My worst nightmare is turning up for a Duke of Edinburgh walk completely and utterly prepared, to find that something unpredictable, unpreparable-for and potentially walk-curtailing has happened. Today, in a very cold school playground, the BYM (big yellow minibus) wouldn't start. At all.
Oh, Handsome absolutely did his best. He got the bonnet open (after one of the parents found the hidden catch), whilst I called people who might possibly have jump-leads, and another parent dashed home to see if they had any in their garage. He even found an ancient quick-charger in the shed and tried that, but it had obviously last been recharged some time in the eighties, and had no life. All our mutual attempts at finding jump leads failed as well, and we were faced with a delighted not to have to walk in the cold despondent group of young people.
And then, their parents (obviously horrified at the thought that they might have to take them home again) rallied round. They packed kids and rucksacks into various cars and followed us to the start point, promising (luckily) to pick them up again at the other end, and then left us to it. We abandoned our car and keys with one of our colleagues, who we volunteered to take our car to the other end for us, and set off on a bitterly cold but sunny winter walk.
Although it was a gorgeous day today, it was raining heavily yesterday and the first part of today's walk is muddy at the best of times. There are a plethora of wooden planks with staples in which are apparently supposed to help you keep your footing. They may well do so in August. Today, they were mostly slimy (having been underwater yesterday if they weren't still underwater today), and half-icy progressing to fully icy as we went uphill. Most of us were muddy to the knees before we reached the Cauldstane Slap. Luckily I had borrowed my Papa's gaiters (thanks Papa), which were so useful that he may not be getting them back anytime in the immediate future.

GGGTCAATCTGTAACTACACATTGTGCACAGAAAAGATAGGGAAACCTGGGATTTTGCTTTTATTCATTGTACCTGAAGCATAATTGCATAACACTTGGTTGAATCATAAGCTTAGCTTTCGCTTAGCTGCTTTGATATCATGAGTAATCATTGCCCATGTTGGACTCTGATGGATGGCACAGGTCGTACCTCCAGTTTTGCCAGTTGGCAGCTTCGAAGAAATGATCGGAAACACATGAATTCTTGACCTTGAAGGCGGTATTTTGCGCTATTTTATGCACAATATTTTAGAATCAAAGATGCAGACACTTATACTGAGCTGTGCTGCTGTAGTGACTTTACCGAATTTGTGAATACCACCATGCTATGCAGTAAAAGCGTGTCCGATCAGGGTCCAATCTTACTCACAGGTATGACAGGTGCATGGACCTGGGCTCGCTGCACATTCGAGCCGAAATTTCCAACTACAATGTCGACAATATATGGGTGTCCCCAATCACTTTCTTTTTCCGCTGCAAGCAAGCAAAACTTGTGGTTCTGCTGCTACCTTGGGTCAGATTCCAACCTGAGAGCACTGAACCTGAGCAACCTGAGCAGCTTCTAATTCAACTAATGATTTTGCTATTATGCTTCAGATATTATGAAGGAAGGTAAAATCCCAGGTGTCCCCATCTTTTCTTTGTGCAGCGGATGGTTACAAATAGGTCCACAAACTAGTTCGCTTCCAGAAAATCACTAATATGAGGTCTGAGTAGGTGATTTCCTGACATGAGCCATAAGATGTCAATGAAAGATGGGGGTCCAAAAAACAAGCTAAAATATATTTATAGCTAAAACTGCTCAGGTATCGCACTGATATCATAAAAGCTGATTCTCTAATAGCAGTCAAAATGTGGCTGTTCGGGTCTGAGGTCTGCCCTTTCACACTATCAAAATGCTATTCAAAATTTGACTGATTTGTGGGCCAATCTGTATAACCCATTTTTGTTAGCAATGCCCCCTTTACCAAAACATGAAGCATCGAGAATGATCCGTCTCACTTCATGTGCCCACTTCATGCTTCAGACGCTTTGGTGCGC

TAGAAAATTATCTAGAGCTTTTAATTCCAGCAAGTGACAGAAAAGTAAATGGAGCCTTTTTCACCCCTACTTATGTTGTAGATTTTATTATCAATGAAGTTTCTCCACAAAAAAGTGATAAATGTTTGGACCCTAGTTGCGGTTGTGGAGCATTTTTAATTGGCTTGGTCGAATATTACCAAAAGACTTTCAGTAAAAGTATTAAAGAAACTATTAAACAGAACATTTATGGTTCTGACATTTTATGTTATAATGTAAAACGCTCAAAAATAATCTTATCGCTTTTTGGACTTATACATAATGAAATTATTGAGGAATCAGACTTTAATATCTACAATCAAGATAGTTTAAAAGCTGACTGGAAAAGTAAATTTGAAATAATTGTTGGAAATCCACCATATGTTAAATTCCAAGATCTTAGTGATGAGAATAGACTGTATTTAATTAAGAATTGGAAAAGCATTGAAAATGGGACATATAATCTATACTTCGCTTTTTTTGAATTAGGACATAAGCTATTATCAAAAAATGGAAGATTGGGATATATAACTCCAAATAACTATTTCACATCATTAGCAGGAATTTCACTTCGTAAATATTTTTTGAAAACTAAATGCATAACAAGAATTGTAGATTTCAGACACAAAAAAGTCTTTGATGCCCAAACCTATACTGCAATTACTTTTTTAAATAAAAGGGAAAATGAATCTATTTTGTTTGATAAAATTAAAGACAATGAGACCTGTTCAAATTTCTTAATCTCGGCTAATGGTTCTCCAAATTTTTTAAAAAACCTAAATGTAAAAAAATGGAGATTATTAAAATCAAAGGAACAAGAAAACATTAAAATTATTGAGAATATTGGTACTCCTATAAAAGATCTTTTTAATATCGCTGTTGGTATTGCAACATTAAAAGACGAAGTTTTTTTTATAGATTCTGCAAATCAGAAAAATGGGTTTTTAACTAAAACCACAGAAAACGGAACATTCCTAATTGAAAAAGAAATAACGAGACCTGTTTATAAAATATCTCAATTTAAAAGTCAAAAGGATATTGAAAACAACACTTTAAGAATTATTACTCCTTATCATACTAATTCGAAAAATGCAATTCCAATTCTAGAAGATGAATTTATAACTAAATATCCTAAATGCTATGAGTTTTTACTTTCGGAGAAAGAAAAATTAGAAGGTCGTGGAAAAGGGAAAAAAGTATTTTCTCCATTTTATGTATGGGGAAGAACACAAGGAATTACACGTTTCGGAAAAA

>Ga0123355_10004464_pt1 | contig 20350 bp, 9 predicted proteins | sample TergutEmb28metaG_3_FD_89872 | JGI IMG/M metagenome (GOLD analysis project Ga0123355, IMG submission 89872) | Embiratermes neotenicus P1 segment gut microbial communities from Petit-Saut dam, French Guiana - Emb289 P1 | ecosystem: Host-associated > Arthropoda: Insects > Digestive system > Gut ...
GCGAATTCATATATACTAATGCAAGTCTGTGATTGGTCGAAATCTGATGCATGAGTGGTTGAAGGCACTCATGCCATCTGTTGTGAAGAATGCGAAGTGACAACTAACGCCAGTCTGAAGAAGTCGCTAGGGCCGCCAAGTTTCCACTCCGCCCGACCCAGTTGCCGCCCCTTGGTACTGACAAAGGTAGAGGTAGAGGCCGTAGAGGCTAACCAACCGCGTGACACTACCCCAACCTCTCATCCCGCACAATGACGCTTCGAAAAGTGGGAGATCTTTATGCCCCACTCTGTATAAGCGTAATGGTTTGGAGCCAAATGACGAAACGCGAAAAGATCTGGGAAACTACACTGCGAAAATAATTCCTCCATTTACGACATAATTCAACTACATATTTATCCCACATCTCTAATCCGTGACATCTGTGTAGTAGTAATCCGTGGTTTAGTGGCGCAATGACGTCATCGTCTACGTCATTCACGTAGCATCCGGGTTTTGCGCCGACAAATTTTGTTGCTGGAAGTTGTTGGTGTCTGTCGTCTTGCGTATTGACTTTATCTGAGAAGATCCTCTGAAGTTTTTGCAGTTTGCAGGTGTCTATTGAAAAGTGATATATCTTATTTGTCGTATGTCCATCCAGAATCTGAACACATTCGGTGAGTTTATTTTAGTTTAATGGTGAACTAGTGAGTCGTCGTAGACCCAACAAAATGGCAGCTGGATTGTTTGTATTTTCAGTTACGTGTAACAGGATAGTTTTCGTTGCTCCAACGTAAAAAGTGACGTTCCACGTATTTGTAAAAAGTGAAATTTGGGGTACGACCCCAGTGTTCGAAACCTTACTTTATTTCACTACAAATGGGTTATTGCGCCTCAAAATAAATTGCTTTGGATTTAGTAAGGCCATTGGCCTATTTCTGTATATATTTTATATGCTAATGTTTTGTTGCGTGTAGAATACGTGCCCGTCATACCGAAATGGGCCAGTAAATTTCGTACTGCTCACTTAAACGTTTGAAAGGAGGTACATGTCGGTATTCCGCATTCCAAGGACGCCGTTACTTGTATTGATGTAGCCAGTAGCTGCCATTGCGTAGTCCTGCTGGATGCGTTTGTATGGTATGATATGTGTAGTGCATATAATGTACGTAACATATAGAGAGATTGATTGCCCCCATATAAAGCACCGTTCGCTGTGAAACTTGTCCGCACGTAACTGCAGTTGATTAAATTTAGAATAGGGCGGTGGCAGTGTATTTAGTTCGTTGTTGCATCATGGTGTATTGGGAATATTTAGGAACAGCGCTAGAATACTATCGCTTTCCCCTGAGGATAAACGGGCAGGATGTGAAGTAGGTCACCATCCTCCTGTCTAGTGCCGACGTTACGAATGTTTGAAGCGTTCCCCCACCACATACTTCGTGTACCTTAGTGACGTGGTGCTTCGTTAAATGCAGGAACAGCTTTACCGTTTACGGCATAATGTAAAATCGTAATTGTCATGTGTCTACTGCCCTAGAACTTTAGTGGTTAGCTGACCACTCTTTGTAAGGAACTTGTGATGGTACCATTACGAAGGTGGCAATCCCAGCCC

As usual, once the kids got into their stride they pulled away from us fast. We had a fleeting reunion when they were "not really lost, just not quite where we should be" at lunchtime, and we had to go and check that they knew where they were going next – which they did. After that we abandoned them to the last stretch whilst we went for a very welcome cup of coffee in Carlops.
And the parents turned up to pick them up at the end (although one of them discovered that satnavs don't recognise Ninemileburn), and didn't even look too upset at the muddiness of the teenagers they were packing into their nice clean cars – apart from one no-nonsense mother, who made her extremely filthy (worse than the others) son strip down to his shorts in the car park! I would have felt sorrier for him, if I didn't know that he'd got that muddy deliberately bottom-sledging down one of the hills.